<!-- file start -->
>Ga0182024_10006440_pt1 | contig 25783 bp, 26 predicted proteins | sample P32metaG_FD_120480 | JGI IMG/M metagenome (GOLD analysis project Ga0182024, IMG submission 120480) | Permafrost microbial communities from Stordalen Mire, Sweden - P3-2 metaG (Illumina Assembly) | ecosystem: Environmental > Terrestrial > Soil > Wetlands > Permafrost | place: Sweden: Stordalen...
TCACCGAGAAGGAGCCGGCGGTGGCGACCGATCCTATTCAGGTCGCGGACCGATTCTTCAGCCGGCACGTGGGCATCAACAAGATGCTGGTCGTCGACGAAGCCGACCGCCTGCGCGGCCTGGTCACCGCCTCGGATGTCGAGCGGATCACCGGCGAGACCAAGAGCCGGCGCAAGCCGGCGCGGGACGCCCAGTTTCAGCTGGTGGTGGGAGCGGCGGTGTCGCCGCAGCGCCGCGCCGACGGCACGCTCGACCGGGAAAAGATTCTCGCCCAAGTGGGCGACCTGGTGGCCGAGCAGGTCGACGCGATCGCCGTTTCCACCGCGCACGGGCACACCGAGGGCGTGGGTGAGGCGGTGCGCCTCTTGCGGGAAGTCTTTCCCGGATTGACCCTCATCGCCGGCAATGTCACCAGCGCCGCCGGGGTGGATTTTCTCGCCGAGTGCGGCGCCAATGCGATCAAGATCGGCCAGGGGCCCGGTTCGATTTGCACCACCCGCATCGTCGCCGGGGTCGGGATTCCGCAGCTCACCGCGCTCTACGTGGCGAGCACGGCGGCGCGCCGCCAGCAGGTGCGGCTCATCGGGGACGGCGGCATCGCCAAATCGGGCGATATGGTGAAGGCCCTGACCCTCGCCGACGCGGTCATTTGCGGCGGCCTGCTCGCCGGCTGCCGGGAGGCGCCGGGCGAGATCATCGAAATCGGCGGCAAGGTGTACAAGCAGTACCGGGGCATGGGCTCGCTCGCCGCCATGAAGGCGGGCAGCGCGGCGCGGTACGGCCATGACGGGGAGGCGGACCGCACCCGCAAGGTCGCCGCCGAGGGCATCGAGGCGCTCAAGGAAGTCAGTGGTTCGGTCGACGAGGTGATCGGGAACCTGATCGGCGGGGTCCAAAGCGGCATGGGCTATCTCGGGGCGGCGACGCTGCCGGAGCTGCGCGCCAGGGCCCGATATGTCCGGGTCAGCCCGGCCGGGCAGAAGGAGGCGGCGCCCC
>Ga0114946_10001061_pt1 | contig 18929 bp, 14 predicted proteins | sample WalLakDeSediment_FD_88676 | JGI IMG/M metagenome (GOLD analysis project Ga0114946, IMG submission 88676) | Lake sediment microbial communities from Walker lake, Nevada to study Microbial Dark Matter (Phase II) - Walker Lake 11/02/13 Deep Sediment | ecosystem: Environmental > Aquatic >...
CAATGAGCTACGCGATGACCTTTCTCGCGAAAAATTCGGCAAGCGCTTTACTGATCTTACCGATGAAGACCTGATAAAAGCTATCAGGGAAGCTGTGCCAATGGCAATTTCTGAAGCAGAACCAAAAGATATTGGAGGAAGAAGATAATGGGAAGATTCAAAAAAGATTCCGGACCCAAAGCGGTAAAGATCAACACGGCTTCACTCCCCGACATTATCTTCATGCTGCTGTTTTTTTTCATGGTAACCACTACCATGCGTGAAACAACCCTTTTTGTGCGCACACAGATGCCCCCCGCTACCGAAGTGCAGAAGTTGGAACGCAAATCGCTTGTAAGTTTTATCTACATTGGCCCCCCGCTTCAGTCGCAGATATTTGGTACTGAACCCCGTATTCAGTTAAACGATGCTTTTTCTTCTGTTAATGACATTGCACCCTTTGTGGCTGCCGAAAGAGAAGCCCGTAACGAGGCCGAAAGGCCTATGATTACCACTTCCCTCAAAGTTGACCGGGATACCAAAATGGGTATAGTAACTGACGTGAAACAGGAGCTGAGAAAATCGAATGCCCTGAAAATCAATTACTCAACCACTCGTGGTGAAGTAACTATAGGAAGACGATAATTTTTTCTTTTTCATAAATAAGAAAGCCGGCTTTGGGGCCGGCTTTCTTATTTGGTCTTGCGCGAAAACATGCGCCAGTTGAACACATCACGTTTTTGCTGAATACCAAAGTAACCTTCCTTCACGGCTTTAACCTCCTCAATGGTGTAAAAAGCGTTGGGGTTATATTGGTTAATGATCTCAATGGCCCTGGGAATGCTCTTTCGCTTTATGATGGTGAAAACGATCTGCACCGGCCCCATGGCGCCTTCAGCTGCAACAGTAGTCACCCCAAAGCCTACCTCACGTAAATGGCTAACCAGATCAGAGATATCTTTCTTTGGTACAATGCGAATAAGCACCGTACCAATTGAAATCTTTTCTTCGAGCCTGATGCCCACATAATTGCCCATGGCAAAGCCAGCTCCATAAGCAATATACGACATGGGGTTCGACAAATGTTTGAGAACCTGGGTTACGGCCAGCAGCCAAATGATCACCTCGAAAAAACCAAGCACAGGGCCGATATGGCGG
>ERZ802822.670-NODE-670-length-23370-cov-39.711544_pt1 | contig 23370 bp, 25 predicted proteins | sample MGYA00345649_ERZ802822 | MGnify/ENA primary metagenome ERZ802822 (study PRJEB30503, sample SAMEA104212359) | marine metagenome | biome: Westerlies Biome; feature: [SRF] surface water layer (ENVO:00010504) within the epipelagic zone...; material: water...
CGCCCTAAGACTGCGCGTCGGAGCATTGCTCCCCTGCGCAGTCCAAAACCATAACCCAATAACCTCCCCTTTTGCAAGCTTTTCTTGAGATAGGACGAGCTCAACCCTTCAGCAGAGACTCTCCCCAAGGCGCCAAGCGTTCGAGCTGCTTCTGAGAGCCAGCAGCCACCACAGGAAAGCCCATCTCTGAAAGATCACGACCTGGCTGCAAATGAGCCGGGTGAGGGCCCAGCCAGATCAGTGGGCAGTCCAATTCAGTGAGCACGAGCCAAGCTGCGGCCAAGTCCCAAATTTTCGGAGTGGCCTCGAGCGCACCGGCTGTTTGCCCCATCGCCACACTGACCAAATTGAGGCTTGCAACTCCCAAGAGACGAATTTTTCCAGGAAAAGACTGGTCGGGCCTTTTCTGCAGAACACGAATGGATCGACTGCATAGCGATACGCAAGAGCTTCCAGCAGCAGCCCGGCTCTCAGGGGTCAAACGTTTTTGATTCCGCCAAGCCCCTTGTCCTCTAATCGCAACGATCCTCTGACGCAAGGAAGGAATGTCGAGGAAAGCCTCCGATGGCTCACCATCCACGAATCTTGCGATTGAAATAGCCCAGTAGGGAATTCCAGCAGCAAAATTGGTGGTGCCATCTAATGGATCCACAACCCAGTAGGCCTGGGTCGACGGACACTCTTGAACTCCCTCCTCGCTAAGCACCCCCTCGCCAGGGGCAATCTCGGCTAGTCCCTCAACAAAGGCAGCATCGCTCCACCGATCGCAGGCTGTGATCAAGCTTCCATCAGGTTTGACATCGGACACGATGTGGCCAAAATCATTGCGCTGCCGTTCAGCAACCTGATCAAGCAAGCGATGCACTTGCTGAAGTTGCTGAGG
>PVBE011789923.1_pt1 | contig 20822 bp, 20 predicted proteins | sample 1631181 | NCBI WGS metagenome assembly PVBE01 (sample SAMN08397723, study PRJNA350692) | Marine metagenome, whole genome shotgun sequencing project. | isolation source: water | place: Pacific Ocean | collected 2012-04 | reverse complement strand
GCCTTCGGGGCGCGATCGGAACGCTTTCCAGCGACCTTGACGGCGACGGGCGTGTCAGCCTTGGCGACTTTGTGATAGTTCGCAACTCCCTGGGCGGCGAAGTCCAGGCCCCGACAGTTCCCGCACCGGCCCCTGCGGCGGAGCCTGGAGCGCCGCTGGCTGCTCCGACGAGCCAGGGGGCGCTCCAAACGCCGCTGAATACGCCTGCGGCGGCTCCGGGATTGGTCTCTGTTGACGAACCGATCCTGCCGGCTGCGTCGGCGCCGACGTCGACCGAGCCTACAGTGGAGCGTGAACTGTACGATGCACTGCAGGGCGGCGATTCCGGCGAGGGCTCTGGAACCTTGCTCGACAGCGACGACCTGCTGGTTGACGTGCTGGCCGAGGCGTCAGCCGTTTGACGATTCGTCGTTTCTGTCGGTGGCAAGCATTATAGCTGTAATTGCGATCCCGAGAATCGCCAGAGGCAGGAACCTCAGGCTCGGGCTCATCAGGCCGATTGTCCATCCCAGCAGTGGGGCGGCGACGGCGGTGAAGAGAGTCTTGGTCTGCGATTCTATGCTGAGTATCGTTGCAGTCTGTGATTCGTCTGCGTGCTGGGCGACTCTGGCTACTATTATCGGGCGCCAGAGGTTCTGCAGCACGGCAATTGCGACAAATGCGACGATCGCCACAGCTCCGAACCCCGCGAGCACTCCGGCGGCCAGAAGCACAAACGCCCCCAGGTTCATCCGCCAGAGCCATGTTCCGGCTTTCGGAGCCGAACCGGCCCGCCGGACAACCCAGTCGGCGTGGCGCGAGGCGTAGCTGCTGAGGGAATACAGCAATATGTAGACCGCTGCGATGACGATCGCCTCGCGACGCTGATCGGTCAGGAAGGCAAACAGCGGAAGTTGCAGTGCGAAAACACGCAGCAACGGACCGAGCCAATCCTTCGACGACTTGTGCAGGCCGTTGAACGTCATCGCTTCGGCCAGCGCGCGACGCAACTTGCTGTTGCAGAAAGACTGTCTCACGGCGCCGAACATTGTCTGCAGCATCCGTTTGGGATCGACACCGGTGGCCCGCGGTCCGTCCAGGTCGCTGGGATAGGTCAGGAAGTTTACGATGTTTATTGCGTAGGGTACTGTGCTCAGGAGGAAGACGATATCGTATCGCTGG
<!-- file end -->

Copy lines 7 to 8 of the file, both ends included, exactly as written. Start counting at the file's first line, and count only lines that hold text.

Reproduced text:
>PVBE011789923.1_pt1 | contig 20822 bp, 20 predicted proteins | sample 1631181 | NCBI WGS metagenome assembly PVBE01 (sample SAMN08397723, study PRJNA350692) | Marine metagenome, whole genome shotgun sequencing project. | isolation source: water | place: Pacific Ocean | collected 2012-04 | reverse complement strand
GCCTTCGGGGCGCGATCGGAACGCTTTCCAGCGACCTTGACGGCGACGGGCGTGTCAGCCTTGGCGACTTTGTGATAGTTCGCAACTCCCTGGGCGGCGAAGTCCAGGCCCCGACAGTTCCCGCACCGGCCCCTGCGGCGGAGCCTGGAGCGCCGCTGGCTGCTCCGACGAGCCAGGGGGCGCTCCAAACGCCGCTGAATACGCCTGCGGCGGCTCCGGGATTGGTCTCTGTTGACGAACCGATCCTGCCGGCTGCGTCGGCGCCGACGTCGACCGAGCCTACAGTGGAGCGTGAACTGTACGATGCACTGCAGGGCGGCGATTCCGGCGAGGGCTCTGGAACCTTGCTCGACAGCGACGACCTGCTGGTTGACGTGCTGGCCGAGGCGTCAGCCGTTTGACGATTCGTCGTTTCTGTCGGTGGCAAGCATTATAGCTGTAATTGCGATCCCGAGAATCGCCAGAGGCAGGAACCTCAGGCTCGGGCTCATCAGGCCGATTGTCCATCCCAGCAGTGGGGCGGCGACGGCGGTGAAGAGAGTCTTGGTCTGCGATTCTATGCTGAGTATCGTTGCAGTCTGTGATTCGTCTGCGTGCTGGGCGACTCTGGCTACTATTATCGGGCGCCAGAGGTTCTGCAGCACGGCAATTGCGACAAATGCGACGATCGCCACAGCTCCGAACCCCGCGAGCACTCCGGCGGCCAGAAGCACAAACGCCCCCAGGTTCATCCGCCAGAGCCATGTTCCGGCTTTCGGAGCCGAACCGGCCCGCCGGACAACCCAGTCGGCGTGGCGCGAGGCGTAGCTGCTGAGGGAATACAGCAATATGTAGACCGCTGCGATGACGATCGCCTCGCGACGCTGATCGGTCAGGAAGGCAAACAGCGGAAGTTGCAGTGCGAAAACACGCAGCAACGGACCGAGCCAATCCTTCGACGACTTGTGCAGGCCGTTGAACGTCATCGCTTCGGCCAGCGCGCGACGCAACTTGCTGTTGCAGAAAGACTGTCTCACGGCGCCGAACATTGTCTGCAGCATCCGTTTGGGATCGACACCGGTGGCCCGCGGTCCGTCCAGGTCGCTGGGATAGGTCAGGAAGTTTACGATGTTTATTGCGTAGGGTACTGTGCTCAGGAGGAAGACGATATCGTATCGCTGG